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Real Estate

MORTGAGE DEFAULT: Power of Sale or Foreclosure?

Although generally the real estate market in Ontario has been robust, the frenzied market of the past has caused an increase in mortgage defaults as a result of an overall weakened economy and a tighter lending market.  Many clients of Levy Zavet PC are both lenders (“mortgagees”) who make investments in mortgaged property and borrowers (“mortgagors”) who are making real estate investments.  When borrowers begin to default, both mortgagees and mortgagors seek advice and remedies in order to recover their money or to negotiate payment terms.

In Ontario, the two most common mortgage enforcement remedies are: the power of sale and the judicial sale which is also known as a foreclosure.  The term foreclosure is often used by Canadians as a result of its popular use in American vernacular; however, in Ontario the power of sale is the remedy of choice for a mortgagee.  Power of sale rights and procedures are governed by the Mortgages Act R.S.O. 1990 , case law, and are also set out in the standard charge terms attached to the mortgage.

The benefits of power of sale proceedings are the following: expedience, for example, the redemption periods whereby the defaulting mortgagor can repay the outstanding mortgage amounts to bring the mortgage into good standing is shorter because a foreclosure requires court proceedings.  Courts are often slow and lawyers acting for mortgagors can always plead for extensions of time.  Costs; a power of sale can be done in a lawyer’s office without the need of lengthy court attendances. The right to sue; the mortgagee has the right to sue the mortgagor for any shortfalls after the sale (for example difference in the sale price and the equity loaned and other expenses such as taxes, utilities and repair) whereas in a foreclosure, the mortgagee is deemed to have accepted the property in satisfaction of the debt and therefore is precluded from seeking further compensation.  Land transfer tax (“LTT”); LTT is not payable by the mortgagee in a power of sale because they do not take title to the property as they would pursuant to a court order for foreclosure.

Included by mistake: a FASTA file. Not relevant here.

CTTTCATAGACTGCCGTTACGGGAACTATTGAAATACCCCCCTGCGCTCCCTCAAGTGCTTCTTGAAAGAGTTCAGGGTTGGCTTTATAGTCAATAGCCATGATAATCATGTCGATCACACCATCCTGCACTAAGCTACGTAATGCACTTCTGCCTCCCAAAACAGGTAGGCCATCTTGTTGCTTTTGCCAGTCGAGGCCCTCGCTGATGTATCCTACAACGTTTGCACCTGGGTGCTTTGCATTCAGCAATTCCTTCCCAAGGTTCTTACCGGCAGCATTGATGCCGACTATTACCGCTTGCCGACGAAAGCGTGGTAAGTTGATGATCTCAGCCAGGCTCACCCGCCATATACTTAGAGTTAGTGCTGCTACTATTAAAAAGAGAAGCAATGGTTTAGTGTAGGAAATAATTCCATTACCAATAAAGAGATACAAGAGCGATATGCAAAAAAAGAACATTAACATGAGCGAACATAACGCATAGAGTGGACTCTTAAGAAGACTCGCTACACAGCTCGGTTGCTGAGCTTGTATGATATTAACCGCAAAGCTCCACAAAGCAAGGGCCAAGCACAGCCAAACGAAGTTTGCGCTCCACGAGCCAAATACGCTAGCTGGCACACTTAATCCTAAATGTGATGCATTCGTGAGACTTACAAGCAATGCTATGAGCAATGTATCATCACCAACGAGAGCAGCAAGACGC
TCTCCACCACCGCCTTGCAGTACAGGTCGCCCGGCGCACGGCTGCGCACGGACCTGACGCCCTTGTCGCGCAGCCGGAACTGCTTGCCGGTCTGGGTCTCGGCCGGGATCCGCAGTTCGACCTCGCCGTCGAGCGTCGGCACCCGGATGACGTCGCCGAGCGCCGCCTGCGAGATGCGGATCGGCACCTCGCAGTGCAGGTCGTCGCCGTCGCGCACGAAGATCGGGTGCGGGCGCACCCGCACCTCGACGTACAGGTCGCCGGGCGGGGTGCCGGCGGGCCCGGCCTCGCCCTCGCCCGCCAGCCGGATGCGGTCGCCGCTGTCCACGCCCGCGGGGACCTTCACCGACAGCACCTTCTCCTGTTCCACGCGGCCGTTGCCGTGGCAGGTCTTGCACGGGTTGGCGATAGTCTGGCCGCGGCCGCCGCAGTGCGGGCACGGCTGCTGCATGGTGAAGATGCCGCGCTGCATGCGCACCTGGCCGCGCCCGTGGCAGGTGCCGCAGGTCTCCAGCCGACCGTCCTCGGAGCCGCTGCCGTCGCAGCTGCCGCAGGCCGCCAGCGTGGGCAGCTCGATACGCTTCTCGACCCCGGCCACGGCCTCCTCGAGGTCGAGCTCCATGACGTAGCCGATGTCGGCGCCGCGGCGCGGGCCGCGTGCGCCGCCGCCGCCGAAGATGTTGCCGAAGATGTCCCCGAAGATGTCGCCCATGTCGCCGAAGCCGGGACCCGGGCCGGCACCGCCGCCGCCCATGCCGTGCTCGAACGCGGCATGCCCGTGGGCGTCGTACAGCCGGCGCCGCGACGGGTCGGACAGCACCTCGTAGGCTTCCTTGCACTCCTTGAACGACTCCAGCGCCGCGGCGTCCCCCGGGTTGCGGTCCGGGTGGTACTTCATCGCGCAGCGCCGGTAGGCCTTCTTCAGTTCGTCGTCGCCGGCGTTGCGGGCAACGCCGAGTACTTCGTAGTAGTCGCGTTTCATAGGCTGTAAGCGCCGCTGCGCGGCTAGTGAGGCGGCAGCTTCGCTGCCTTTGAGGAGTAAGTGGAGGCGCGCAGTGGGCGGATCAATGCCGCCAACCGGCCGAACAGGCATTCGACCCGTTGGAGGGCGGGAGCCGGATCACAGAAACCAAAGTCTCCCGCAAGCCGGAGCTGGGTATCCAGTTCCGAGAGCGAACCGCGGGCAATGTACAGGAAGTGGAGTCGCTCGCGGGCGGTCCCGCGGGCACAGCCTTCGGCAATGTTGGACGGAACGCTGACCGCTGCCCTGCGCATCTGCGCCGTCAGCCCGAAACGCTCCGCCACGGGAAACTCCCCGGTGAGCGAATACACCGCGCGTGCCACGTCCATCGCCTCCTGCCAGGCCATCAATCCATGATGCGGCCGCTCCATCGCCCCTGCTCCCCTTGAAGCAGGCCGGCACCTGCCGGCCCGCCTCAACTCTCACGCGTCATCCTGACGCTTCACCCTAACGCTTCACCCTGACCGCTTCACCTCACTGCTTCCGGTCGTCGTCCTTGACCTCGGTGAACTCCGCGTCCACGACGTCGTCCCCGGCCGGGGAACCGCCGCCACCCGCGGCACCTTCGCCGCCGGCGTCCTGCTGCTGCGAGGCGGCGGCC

While power of sale is the remedy of choice, there are some benefits of a foreclosure to consider.  For example, the mortgagee can sell the property without having to account for any further encumbrancers on title such as other lenders and creditors with secured interest on the property (subject of course to the court proceedings), whereas in a power of sale, the mortgagee must sell the property for fair market value and pay-off the subsequent encumbrancers with the surplus.  Although, as stated above, taking title to the property has its drawbacks such as paying LTT, taking title can be beneficial in a weak market because the mortgagee can hold onto the property and create better value by renting or redeveloping it and waiting for the next upturn in the market to sell it and maximize their return.  Other benefits of a foreclosure include the resolution of complicated issues by the court (if there are any) and the ability to combine foreclosure proceedings and court actions against the mortgagor and others.

The process for conducting either a power of sale or foreclosure is not simple and must be done carefully otherwise a defaulting mortgagor can challenge the sale.  In order to conduct either remedy, all procedures with respect to service, notices, and or time periods must be strictly adhered to. Defaulting on a mortgage is never a good situation for any of the parties involved including the mortgagee due to the stress, hassle and expense of enforcing their remedies.  Whether you are a mortgagee whose investment is suffering as a result of a defaulting mortgagor, or you are a defaulting mortgagor trying to make good on your debt, the lawyers of Levy Zavet PC can assist you in determining the right remedy and or course of action and have the knowledge and expertise to do it right.